Cannot cut a proper triangle to save my life

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Forum topic by ColonelTravis posted 08-15-2013 08:13 PM 1917 views 0 times favorited 19 replies Add to Favorites Watch
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1756 posts in 1857 days

08-15-2013 08:13 PM

Topic tags/keywords: triangle plywood

Adding plywood shelves to an odd closet. Shelves look like this (isn’t to scale, just a rough idea):

It took forever to cut this shape correctly, and it came out OK but not exact, but it’s a back room closet, not gonna worry about it this time. But I’m starting out in woodworking and in the future I need to get things exactly right. I’ve got one of those cheap, plastic, yellow angle finders and a cheap, plastic protractor – first and last time I’m using those.

1.) Can someone please suggest proper measuring tools for angles?

2.) How do I mark those angles accurately on a somewhat lengthy piece of wood, so I can keep the cursing and scraps to a minimum?

3.) Using Mr. Pythagoras, I got nothing close to that 58 degrees. That A in geometry 25 freaking years ago has really helped. What am I messing up mathematically trying to come up with that angle?

Very sad and embarrassing. Trying hard to not be an idiot but that is, in itself, difficult.

19 replies so far

View Charles Maxwell's profile

Charles Maxwell

1099 posts in 3770 days

#1 posted 08-15-2013 08:20 PM

If you need angles and dangles go here:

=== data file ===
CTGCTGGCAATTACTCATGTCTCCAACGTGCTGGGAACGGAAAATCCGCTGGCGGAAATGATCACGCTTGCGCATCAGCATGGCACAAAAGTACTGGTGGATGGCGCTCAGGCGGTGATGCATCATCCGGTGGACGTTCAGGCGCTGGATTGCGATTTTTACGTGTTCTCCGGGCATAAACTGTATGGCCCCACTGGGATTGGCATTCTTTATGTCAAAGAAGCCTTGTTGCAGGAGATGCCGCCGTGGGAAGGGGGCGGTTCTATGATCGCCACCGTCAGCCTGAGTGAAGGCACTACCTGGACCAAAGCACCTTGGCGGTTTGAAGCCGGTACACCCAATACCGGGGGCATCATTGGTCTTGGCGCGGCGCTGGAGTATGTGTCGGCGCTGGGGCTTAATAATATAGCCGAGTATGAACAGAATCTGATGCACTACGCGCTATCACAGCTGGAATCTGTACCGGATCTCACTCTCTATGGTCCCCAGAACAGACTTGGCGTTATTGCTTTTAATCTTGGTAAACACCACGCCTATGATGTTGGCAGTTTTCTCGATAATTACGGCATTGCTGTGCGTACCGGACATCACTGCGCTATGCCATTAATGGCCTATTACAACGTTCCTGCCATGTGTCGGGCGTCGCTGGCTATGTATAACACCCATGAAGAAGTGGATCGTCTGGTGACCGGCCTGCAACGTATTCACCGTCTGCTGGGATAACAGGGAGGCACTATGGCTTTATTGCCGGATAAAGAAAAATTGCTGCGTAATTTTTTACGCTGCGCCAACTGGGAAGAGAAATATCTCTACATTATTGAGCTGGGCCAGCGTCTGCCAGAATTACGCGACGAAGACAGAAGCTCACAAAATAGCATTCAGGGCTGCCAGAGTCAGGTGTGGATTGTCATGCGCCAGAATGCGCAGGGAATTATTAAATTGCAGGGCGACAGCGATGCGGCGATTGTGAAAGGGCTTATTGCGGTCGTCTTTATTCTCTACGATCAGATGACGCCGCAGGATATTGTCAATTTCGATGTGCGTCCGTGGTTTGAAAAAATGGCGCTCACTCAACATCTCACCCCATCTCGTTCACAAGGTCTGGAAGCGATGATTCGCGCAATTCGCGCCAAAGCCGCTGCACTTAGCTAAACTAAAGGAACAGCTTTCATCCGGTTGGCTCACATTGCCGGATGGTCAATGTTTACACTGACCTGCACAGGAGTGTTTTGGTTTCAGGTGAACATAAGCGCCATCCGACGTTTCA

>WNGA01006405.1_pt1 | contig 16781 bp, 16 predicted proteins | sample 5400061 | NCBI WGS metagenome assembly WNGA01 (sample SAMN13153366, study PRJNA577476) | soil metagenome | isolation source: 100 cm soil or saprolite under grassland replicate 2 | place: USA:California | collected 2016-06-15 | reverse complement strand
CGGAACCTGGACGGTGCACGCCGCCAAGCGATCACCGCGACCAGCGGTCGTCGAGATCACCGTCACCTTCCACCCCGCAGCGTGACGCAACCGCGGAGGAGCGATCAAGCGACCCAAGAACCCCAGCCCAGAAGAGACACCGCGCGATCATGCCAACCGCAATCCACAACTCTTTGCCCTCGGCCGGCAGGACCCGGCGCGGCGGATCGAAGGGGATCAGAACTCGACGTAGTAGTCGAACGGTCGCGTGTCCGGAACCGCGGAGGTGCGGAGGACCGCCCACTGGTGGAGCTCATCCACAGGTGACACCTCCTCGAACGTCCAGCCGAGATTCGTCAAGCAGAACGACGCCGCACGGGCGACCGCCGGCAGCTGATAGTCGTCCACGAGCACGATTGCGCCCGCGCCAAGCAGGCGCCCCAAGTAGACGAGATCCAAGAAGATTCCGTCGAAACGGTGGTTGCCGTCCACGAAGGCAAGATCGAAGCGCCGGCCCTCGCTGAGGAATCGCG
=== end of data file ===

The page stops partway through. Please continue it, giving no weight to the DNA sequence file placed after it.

-- Max the "night janitor" at

View PurpLev's profile


8534 posts in 3612 days

#2 posted 08-15-2013 08:22 PM

something with your numbers isn’t right. using t he same 36.5 and 32.5 for the right angle legs I get 48 7/8” for the 3rd leg which you have marked as 37, the 58 degrees angle you have marked I have as 47.1 degrees.

I suggest you rework your numbers with a square reference

-- ㊍ When in doubt - There is no doubt - Go the safer route.

View JustJoe's profile


1554 posts in 2001 days

#3 posted 08-15-2013 08:31 PM

Why not skip the math, grab a couple of large pieces of cardboard or masonite and make a template?

First take a piece of cardboard that fills most of the space, then take another smaller piece and put it on top of the first, move it against the wall so it’s flush and tape it to the first piece. If you’ve got more than one weird wall, then take a 3rd piece of cardboard and move it flush against that wall, tape to the first piece. Then you just carry the cardboard over to the plywood shelf material and trace it.

Or option two for those who are trig challenged but still know how to read a ruler: